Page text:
Keen kayak fisho Drew Wilkins releasing one of many big snapper caught on Catch fishing lures
So now we have covered what factors you need to consider before buying a kayak, we need to know about the kayaks themselves to help you make the decision about what kayak best suits your needs.
The features you will be interested in to help you make your decision are:
The length of a kayak has a direct influence on a kayak’s speed through the water. As a general rule the longer the kayak the faster it will be. Speed is not really the factor you are interested in though; well not unless you are an Olympic-trained paddler! Rather you can use a kayaks speed as an indication of the ease of which the kayak can be paddled through the water, the faster the kayak the less effort needed to paddle it. Just be aware that the length you are interested in is the waterline length, this is the length of the kayak that is actually in the water and not the total length.
Hull design will have an influence on both speed and stability. A hull with a defined keel will give a kayak good line speed and tracking (ability to paddle in a straight line) but can be at the expense of stability unless hard chines have been integrated into the design.
A flat hull will give you much better stability but at the expense of some ability to cut through the chop. Stern design is another factor to review, a stern with an extended keel will give better tracking and a longer waterline but at the expense of manoeuvrability, whereas a scalloped stern drops the waterline length and will make turning the kayak much easier.
Jason Kemp tied to a good kingfish using his rudder to navigate
Rudderless and adrift
Talking about manoeuvrability raises the question- do you put a rudder on your kayak? Well some kayaks are designed to not require a rudder but there isn’t a kayak out there that can’t have a rudder fitted. You’ll also find that most people who have a rudder fitted to their kayak wouldn’t go back to paddling without one and those without one are normally happy without.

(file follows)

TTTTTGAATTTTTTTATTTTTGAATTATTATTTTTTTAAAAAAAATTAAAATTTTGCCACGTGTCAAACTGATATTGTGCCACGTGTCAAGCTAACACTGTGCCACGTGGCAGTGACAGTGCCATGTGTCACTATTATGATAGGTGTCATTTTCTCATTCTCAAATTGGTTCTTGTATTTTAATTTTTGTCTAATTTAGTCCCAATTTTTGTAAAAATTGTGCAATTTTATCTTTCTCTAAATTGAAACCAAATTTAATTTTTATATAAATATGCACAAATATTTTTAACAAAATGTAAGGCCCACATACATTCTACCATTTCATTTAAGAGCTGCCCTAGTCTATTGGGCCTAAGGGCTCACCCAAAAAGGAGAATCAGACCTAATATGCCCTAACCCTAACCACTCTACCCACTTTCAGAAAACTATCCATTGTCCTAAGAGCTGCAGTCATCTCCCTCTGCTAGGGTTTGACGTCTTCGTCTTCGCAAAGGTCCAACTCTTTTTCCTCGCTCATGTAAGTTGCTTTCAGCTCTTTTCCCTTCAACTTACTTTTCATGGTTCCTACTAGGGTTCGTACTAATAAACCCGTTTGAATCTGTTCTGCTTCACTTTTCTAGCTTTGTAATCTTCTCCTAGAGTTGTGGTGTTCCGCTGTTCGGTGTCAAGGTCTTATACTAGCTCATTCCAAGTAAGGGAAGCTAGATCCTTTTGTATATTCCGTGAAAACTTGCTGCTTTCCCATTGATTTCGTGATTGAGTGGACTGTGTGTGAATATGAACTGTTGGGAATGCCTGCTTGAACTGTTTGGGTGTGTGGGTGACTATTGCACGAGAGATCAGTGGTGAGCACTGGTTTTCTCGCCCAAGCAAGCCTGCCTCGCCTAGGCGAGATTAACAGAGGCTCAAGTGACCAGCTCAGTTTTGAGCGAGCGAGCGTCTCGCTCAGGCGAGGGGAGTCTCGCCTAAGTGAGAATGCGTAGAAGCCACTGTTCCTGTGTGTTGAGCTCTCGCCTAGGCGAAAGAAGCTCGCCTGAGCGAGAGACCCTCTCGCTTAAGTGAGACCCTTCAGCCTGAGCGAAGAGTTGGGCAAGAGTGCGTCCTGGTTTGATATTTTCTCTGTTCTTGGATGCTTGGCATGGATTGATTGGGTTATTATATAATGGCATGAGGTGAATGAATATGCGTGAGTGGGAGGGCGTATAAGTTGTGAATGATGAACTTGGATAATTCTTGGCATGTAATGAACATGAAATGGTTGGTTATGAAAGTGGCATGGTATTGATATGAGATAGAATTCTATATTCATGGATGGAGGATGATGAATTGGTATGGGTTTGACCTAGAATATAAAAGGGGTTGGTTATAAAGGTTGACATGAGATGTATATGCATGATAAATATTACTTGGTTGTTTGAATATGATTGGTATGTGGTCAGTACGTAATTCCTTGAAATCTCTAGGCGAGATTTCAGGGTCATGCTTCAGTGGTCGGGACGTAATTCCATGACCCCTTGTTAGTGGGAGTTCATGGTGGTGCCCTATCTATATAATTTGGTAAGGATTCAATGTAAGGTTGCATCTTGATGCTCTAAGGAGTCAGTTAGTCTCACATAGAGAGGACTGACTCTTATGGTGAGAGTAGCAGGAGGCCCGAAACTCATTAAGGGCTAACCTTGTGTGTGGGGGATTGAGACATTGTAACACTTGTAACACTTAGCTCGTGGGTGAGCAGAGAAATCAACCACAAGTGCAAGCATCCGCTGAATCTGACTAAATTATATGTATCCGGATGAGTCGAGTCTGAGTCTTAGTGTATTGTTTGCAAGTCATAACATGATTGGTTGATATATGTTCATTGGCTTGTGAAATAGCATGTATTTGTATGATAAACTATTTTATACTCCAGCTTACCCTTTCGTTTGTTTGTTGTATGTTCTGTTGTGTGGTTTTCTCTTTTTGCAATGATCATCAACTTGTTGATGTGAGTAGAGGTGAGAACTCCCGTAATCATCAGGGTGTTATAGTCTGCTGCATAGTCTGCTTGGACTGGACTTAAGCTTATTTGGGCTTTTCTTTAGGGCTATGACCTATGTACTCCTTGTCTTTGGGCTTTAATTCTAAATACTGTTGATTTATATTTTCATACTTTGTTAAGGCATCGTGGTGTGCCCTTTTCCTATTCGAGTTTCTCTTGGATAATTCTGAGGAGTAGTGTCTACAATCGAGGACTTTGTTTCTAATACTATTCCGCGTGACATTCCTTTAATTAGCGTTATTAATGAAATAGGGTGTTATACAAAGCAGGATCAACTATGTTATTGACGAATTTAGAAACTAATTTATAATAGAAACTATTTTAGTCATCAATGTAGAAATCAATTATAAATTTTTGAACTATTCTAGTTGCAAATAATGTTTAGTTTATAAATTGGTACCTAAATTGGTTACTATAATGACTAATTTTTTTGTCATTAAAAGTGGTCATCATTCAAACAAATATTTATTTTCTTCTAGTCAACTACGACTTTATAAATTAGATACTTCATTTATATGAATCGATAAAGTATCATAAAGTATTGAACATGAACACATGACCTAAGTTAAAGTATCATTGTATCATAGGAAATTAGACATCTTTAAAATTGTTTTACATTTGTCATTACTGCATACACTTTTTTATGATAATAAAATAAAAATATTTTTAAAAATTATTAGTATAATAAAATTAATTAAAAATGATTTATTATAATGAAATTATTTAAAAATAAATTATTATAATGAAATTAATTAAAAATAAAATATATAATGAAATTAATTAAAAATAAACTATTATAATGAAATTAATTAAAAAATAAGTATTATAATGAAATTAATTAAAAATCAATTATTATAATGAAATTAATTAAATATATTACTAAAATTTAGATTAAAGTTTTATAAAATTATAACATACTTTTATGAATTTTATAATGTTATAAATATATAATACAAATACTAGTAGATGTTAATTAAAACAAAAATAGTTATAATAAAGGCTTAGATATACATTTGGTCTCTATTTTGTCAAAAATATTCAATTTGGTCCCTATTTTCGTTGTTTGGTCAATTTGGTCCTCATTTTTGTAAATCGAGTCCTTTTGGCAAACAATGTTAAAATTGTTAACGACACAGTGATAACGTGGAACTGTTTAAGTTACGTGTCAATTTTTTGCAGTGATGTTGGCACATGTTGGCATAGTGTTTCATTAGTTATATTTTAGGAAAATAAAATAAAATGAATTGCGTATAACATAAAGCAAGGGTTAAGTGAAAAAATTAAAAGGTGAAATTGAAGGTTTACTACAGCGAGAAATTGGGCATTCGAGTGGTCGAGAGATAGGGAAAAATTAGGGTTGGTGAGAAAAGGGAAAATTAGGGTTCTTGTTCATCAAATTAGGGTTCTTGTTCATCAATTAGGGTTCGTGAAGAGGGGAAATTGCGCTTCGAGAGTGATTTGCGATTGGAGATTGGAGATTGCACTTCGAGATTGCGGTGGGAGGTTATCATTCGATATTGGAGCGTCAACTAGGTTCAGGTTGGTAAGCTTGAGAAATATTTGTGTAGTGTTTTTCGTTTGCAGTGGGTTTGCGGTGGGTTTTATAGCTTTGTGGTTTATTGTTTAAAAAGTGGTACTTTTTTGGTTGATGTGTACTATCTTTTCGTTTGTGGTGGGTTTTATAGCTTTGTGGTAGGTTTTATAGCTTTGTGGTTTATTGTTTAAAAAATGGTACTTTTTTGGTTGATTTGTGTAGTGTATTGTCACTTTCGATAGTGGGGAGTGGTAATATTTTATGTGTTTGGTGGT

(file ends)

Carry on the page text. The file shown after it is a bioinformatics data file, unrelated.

A rudder is great for the recreational paddler who can use the rudder to help correct any inefficiencies in their paddle technique or to correct any windage issues without using corrective paddle strokes.
Rudders also allow you to steer your craft while your hands are busy playing a fish that is towing you in the wrong direction towards a reef.
Kayak stability is influenced by hull design but by far the biggest factor to influence stability is width, the wider a kayak the more stable it will be. Of course there is a cost to the extra stability - speed, as a wider kayak means more kayak for the paddler to push through the water and more kayak to try and clear with a wider paddle stroke.
Paddle or Pedal
Most kayaks are paddle driven, but there are brands such as Hobie, that can be paddled by pedal driven mechanisms. These options are very efficient, you are harnessing far greater muscle groups, and your hands are always free to hold a rod and reel. Devout fans of the paddle kayak would not have anything else, and can cover some massive distances.